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The use of low frequency dielectric spectroscopy in the characterisation of semi-solid emulsions

Goggin, Paul Laurence; (1996) The use of low frequency dielectric spectroscopy in the characterisation of semi-solid emulsions. Doctoral thesis (Ph.D), UCL (University College London). Green open access

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This study was concerned with the analysis of two cream formulations and their corresponding ternary systems using low frequency dielectric spectroscopy (L.F.D.S.). These systems were Aqueous cream BP (both preserved and unpreserved) and Cetomacrogol cream BP containing a surfactant (sodium lauryl sulphate and cetomacrogol 1000 respectively) and cetostearyl alcohol. The ternary systems contained a fixed quantity of surfactant (sodium lauryl sulphate 0.5% and 1% or cetomacrogol 1% and 2% and cetostearyl alcohol (range 0.25 - 8%) Aqueous creams (hand and mechanicaly mixed) were characterised using flow rheometry, differential interference contrast (D.I.C.) and scanning electron microscopy (S.E.M.). The rheology revealed the preservative (phenoxyethanol) and processing method influences viscoelastic properties. Microscopy revealed hand mixing produces systems of poor quality with a wide oil droplet size range, while high shear mixing ensures a well dispersed oil phase. L.F.D.S. however showed little difference between the samples. The emulsions based on cetomacrogol 1000 were examined using oscillatory rheometry, D.I.C and S.E.M. and the results were compared with L.F.D.S. The nonionic creams employed the same formula but were processed at differing shear and mixing speeds. The flow dynamics of the mixing vessel were altered by the use of a removable baffle system. When examined by oscillatory rheometry and microscopy it was found the systems exhibiting a well developed microstructure showed reduced conductive behaviour. The electrical behaviour of the ternary systems was related to the concentration of cetostearyl alcohol. As this increased there was a corresponding change in both rheological and microscopic behaviour which reflected an increase in the formation of a complex micro structure. The study shows the usefulness of L.F.D.S. in analysing semi-solid systems, and the processing methods and the concentration and ratio of the emulsifying agents affects the electrical, rheological and microscopic behaviour of such systems.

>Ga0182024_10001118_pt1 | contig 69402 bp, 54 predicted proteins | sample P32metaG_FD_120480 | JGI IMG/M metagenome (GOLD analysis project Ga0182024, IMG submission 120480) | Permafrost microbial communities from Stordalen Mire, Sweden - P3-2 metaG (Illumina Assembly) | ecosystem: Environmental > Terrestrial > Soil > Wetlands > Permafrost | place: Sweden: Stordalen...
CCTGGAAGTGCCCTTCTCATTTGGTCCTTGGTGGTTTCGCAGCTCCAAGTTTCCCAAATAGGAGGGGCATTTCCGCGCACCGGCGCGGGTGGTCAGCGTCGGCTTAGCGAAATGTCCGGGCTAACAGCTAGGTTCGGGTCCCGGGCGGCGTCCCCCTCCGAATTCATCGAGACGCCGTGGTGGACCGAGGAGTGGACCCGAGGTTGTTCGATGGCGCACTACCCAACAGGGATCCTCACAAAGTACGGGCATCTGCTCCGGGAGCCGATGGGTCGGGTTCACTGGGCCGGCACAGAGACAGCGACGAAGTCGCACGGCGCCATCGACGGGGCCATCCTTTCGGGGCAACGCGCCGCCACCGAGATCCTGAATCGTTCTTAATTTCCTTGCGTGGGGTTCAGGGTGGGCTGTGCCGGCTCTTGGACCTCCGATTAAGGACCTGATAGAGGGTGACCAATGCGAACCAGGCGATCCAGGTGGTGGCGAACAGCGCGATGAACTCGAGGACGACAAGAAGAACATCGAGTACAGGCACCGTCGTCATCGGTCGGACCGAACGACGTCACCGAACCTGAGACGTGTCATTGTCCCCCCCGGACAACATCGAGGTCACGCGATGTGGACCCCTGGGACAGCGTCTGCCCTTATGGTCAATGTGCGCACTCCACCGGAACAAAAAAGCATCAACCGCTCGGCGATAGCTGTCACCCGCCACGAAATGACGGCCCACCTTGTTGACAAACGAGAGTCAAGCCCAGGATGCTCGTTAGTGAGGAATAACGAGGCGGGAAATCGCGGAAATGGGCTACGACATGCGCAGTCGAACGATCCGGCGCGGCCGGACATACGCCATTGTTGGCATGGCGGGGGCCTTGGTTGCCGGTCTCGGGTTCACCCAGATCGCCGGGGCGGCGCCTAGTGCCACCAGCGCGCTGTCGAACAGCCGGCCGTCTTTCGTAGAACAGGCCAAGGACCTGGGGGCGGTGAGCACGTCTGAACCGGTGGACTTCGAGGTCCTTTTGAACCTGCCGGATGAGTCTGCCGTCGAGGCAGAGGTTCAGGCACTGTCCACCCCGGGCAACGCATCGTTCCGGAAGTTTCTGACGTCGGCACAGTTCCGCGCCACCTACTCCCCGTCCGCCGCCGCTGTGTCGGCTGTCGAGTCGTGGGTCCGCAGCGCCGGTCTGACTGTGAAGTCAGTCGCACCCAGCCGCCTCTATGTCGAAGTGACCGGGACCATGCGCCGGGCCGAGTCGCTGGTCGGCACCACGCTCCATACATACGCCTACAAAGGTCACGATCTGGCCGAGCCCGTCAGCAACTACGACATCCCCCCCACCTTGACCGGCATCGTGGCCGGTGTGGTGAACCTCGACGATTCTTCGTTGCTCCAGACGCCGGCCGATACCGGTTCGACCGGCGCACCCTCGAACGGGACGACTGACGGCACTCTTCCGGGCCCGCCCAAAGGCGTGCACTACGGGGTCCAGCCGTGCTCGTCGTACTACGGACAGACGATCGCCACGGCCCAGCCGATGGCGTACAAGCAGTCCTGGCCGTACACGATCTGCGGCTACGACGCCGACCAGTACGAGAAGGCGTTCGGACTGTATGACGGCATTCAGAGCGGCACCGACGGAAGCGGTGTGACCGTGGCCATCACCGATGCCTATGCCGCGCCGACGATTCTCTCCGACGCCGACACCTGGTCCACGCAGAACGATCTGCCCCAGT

Type: Thesis (Doctoral)
Qualification: Ph.D
Title: The use of low frequency dielectric spectroscopy in the characterisation of semi-solid emulsions
Open access status: An open access version is available from UCL Discovery
Language: English
Additional information: Thesis digitised by ProQuest.
Keywords: Health and environmental sciences; Drug formulations
URI: https://discovery.ucl.ac.uk/id/eprint/10104919
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